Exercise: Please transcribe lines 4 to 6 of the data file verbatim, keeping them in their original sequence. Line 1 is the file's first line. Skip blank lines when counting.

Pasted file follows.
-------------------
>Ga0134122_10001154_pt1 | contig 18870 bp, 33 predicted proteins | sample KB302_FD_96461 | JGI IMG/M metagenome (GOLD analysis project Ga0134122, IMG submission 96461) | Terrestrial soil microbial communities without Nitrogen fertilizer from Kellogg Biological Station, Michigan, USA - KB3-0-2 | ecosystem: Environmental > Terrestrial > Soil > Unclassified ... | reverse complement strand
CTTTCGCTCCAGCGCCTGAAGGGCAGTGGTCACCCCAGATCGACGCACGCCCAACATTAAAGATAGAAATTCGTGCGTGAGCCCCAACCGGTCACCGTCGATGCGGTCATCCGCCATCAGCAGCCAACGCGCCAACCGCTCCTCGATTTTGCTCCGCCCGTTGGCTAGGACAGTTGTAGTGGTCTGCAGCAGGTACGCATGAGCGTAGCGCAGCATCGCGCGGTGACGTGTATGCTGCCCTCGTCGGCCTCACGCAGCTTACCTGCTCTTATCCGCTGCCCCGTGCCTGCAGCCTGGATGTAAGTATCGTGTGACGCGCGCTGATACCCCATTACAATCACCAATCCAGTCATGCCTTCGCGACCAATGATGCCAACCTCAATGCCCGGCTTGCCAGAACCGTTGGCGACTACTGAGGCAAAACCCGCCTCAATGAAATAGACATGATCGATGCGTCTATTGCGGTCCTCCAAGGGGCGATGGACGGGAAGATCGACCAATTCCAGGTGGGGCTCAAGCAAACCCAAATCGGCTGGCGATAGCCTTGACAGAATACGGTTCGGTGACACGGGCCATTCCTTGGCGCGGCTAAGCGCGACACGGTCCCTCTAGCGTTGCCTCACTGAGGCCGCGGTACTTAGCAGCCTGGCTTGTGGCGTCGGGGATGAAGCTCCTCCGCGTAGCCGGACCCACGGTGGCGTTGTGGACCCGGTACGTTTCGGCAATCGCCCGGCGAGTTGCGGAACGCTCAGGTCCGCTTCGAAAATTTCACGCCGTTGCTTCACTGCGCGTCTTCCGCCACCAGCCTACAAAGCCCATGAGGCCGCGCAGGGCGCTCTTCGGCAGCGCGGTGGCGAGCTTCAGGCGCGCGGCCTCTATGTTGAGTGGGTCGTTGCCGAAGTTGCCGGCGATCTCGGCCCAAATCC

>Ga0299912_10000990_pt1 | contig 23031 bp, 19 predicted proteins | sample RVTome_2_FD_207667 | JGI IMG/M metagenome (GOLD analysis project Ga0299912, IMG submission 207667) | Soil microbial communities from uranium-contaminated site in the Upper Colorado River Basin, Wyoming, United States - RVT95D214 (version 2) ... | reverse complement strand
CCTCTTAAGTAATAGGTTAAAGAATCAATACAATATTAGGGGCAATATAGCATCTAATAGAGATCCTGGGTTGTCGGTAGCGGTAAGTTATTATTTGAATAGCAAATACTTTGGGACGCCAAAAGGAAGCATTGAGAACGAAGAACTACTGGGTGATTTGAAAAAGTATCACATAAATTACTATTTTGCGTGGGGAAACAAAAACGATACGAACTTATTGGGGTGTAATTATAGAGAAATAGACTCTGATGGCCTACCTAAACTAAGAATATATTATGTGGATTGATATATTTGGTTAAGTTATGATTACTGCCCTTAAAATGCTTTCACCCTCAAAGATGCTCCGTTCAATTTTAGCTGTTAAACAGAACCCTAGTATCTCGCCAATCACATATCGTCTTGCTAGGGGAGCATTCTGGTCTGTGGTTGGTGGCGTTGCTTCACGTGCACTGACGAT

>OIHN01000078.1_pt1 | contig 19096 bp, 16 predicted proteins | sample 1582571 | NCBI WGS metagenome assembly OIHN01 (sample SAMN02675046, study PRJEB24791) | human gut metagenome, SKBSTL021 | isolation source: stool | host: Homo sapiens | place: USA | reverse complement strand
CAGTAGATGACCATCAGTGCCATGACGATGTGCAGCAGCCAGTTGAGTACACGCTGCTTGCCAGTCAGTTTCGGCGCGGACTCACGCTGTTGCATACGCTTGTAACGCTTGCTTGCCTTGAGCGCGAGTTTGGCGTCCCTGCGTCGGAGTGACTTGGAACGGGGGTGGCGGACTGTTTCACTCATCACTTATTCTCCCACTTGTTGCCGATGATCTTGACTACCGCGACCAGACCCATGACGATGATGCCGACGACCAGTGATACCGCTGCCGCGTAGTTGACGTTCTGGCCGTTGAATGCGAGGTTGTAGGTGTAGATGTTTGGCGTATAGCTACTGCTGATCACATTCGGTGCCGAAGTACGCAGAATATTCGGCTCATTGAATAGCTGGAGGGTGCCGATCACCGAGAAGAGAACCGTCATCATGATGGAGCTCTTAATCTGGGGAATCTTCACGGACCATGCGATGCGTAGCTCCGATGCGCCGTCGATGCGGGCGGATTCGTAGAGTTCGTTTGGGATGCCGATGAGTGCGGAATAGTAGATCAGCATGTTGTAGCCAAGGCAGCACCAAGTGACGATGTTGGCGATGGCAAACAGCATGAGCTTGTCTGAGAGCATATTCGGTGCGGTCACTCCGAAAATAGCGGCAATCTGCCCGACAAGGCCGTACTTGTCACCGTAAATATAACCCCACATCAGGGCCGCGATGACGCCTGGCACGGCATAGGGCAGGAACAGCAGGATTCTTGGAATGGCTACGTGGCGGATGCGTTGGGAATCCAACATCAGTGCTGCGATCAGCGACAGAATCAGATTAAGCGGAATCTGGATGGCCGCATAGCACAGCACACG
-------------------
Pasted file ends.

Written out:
CCTCTTAAGTAATAGGTTAAAGAATCAATACAATATTAGGGGCAATATAGCATCTAATAGAGATCCTGGGTTGTCGGTAGCGGTAAGTTATTATTTGAATAGCAAATACTTTGGGACGCCAAAAGGAAGCATTGAGAACGAAGAACTACTGGGTGATTTGAAAAAGTATCACATAAATTACTATTTTGCGTGGGGAAACAAAAACGATACGAACTTATTGGGGTGTAATTATAGAGAAATAGACTCTGATGGCCTACCTAAACTAAGAATATATTATGTGGATTGATATATTTGGTTAAGTTATGATTACTGCCCTTAAAATGCTTTCACCCTCAAAGATGCTCCGTTCAATTTTAGCTGTTAAACAGAACCCTAGTATCTCGCCAATCACATATCGTCTTGCTAGGGGAGCATTCTGGTCTGTGGTTGGTGGCGTTGCTTCACGTGCACTGACGAT

>OIHN01000078.1_pt1 | contig 19096 bp, 16 predicted proteins | sample 1582571 | NCBI WGS metagenome assembly OIHN01 (sample SAMN02675046, study PRJEB24791) | human gut metagenome, SKBSTL021 | isolation source: stool | host: Homo sapiens | place: USA | reverse complement strand
CAGTAGATGACCATCAGTGCCATGACGATGTGCAGCAGCCAGTTGAGTACACGCTGCTTGCCAGTCAGTTTCGGCGCGGACTCACGCTGTTGCATACGCTTGTAACGCTTGCTTGCCTTGAGCGCGAGTTTGGCGTCCCTGCGTCGGAGTGACTTGGAACGGGGGTGGCGGACTGTTTCACTCATCACTTATTCTCCCACTTGTTGCCGATGATCTTGACTACCGCGACCAGACCCATGACGATGATGCCGACGACCAGTGATACCGCTGCCGCGTAGTTGACGTTCTGGCCGTTGAATGCGAGGTTGTAGGTGTAGATGTTTGGCGTATAGCTACTGCTGATCACATTCGGTGCCGAAGTACGCAGAATATTCGGCTCATTGAATAGCTGGAGGGTGCCGATCACCGAGAAGAGAACCGTCATCATGATGGAGCTCTTAATCTGGGGAATCTTCACGGACCATGCGATGCGTAGCTCCGATGCGCCGTCGATGCGGGCGGATTCGTAGAGTTCGTTTGGGATGCCGATGAGTGCGGAATAGTAGATCAGCATGTTGTAGCCAAGGCAGCACCAAGTGACGATGTTGGCGATGGCAAACAGCATGAGCTTGTCTGAGAGCATATTCGGTGCGGTCACTCCGAAAATAGCGGCAATCTGCCCGACAAGGCCGTACTTGTCACCGTAAATATAACCCCACATCAGGGCCGCGATGACGCCTGGCACGGCATAGGGCAGGAACAGCAGGATTCTTGGAATGGCTACGTGGCGGATGCGTTGGGAATCCAACATCAGTGCTGCGATCAGCGACAGAATCAGATTAAGCGGAATCTGGATGGCCGCATAGCACAGCACACG